There is a passage that can be so disturbing because it is so adamantly clear. That passage is Romans 13:1-7. The early church fathers had a lot to say about this passage. They lived at a time when the government sponsored and led persecution and even execution of Christians simply for being Christians and sharing Christ with others. Nobody living in our country today has any experience with what this is like. Despite the pain and price inflicted by the Roman Empire on them, over and over the early Christians defended Paul’s words in Romans 13.
- Basil—It is right to submit to higher authority whenever a command of God is not violated thereby
- Ambrosiaster—Those who believe cannot play fast and loose with the law
- Apollinaris—To disobey rulers is condemned as a mistaken way of thinking
- Chrysostom—There should be rulers and ruled and…that things should not just lapse into anarchy is the work of God’s wisdom (Ancient Christian Commentary, Vol. VI, Oden, ed.).
Whether you long for the Obama administration or love the Trump administration, whether you love or loathe your governor, senators, and congressmen, Romans 13 applies to us today. Whatever your feelings about law enforcement or our judicial system, Romans 13 applies to us today. No one should be more conscientious about their relationship to the Civil Government than a Christian. What does this text reveal to us about “the earthly powers that be?”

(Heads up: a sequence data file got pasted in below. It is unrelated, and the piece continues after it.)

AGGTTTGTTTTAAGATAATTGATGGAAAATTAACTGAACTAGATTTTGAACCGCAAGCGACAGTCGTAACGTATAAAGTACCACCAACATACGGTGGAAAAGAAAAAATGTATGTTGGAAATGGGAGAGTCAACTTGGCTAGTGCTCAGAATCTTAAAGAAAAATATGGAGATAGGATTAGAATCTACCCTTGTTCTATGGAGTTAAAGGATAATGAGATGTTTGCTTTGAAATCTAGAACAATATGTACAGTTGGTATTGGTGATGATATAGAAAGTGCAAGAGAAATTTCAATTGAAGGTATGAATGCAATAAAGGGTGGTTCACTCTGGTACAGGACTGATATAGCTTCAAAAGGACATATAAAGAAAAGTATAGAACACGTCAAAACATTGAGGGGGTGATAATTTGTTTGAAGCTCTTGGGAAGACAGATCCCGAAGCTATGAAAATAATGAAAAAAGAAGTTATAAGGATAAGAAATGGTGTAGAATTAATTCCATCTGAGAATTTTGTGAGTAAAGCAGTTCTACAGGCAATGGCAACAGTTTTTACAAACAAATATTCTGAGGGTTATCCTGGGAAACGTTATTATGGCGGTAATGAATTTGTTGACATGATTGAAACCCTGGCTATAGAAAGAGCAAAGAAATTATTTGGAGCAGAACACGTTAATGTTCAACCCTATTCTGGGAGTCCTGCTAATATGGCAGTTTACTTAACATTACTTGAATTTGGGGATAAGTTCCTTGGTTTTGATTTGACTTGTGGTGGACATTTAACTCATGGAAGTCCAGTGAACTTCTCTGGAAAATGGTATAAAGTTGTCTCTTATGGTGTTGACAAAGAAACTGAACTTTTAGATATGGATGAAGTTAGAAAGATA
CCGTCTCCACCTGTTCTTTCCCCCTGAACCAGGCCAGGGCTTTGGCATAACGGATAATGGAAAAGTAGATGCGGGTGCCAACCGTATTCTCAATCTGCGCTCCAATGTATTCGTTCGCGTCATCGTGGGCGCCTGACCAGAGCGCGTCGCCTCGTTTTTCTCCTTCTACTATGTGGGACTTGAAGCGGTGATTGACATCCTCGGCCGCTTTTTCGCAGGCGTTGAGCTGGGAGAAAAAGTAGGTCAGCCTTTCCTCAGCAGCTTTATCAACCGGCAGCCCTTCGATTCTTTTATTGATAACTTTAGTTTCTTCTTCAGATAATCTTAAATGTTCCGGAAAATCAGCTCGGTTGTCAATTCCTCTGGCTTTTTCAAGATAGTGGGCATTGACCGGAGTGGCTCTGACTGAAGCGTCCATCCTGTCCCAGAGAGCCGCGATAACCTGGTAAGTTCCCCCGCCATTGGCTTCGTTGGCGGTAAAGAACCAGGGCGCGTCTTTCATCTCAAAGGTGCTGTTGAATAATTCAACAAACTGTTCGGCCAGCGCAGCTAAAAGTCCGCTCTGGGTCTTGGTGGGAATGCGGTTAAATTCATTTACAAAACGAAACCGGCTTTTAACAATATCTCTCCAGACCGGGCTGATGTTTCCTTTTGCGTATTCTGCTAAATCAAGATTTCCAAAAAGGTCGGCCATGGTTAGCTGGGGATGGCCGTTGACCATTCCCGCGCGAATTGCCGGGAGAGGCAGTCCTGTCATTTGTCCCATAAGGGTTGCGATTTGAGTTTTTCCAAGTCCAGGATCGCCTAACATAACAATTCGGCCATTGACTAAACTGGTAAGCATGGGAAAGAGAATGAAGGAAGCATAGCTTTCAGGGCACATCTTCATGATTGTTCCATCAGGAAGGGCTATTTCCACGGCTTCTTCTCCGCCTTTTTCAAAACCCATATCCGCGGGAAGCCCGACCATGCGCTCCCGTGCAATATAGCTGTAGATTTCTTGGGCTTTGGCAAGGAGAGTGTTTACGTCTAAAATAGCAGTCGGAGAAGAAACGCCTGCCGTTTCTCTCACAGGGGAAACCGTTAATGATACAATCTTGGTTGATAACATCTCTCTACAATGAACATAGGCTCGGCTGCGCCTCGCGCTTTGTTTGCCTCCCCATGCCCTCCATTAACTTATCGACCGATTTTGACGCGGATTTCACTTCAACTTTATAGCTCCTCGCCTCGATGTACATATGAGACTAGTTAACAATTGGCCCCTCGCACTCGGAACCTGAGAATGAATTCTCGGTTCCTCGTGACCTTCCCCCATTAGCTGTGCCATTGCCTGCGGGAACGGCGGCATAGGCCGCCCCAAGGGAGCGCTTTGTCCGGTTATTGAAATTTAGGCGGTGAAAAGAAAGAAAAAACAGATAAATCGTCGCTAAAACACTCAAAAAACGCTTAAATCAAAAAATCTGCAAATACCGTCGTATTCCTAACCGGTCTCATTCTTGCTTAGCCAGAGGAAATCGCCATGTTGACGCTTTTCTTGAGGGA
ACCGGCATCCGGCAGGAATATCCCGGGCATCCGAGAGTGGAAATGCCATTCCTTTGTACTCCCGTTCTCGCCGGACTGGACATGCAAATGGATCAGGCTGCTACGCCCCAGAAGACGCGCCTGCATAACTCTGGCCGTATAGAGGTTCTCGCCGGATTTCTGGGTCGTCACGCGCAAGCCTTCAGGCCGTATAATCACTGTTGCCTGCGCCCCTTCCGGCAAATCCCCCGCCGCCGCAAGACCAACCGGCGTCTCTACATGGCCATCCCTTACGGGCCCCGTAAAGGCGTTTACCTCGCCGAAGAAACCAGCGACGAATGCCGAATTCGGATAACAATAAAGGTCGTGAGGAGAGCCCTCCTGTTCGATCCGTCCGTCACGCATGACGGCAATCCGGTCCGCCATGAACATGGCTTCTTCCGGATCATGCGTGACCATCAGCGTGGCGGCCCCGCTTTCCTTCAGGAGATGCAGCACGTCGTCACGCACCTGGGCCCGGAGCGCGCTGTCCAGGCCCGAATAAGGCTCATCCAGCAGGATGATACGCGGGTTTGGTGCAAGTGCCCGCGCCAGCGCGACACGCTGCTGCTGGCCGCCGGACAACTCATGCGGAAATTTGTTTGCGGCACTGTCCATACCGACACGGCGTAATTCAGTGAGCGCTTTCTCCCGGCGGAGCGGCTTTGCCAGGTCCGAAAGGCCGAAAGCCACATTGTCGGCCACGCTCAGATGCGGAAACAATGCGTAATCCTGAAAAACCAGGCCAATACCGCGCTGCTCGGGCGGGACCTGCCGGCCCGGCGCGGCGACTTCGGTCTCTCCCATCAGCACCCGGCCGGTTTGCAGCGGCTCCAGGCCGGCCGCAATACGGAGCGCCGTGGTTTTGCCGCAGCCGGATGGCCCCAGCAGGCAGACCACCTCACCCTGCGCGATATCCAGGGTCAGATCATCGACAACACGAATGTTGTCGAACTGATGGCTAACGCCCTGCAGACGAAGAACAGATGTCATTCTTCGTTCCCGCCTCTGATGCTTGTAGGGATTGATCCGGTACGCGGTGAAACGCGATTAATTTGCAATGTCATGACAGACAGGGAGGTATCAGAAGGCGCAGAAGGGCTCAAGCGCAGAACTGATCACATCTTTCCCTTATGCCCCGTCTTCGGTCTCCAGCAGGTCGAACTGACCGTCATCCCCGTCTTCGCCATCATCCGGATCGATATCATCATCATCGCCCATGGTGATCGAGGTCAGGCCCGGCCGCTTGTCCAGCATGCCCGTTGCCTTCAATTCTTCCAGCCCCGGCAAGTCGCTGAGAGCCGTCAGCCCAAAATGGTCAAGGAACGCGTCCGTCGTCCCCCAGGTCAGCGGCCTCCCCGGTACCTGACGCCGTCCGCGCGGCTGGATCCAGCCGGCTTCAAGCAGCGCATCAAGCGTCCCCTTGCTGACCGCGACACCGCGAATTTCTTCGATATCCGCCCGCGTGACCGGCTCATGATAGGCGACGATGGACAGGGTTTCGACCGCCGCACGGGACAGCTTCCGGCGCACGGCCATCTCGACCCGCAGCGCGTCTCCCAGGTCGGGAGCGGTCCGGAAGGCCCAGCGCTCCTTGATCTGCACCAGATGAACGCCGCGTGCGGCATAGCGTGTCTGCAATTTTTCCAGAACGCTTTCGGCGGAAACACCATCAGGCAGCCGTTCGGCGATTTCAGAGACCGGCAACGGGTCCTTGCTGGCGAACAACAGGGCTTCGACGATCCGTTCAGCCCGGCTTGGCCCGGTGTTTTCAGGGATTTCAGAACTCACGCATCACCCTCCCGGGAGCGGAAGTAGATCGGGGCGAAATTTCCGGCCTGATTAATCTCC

- The government has a Divine source (1). They are “from God” and “established by God.”
- The government is a divine statute (2). Paul calls their ruling “the ordinance of God” and he warns against opposing such.
- The government is comprised of Divine servants (3-6). The term Paul repeatedly uses of those within such earthly institutions is “ministers of God” (“servants of God,” 6) bearing the sword, bringing wrath, and devoting themselves to maintaining divinely-ordained order on earth.
- The government carries Divine stipulations (7). God calls for Christians to render them what is due to them, namely taxes, customs, fear, and honor.
The limit to this is if they command us (forbidding or making us) to do what would cause us to disobey God (cf. Acts 5:29). That is not the same as commanding us to do something that restricts our “rights,” “freedoms,” or “liberties.” There may be privileges we enjoy in a free nation which contribute to our comfort, happiness, and enjoyment. They may even be dubbed “unalienable rights” in our national constitution. May we never confuse earthly privilege with divine precept. The inspired Paul makes it clear that God is behind government for the reasons seen above. Peter, in a context about civil government, reminds us that we are “aliens and strangers” on this earth (1 Pet. 2:11; cf. 13ff). As we loudly, lustily sing, “This world is not my home, I’m just a passing through…” “For such is the will of God that by doing right you may silence the ignorance of foolish men” (1 Pet. 2:15). May God give us the strength and wisdom to this end!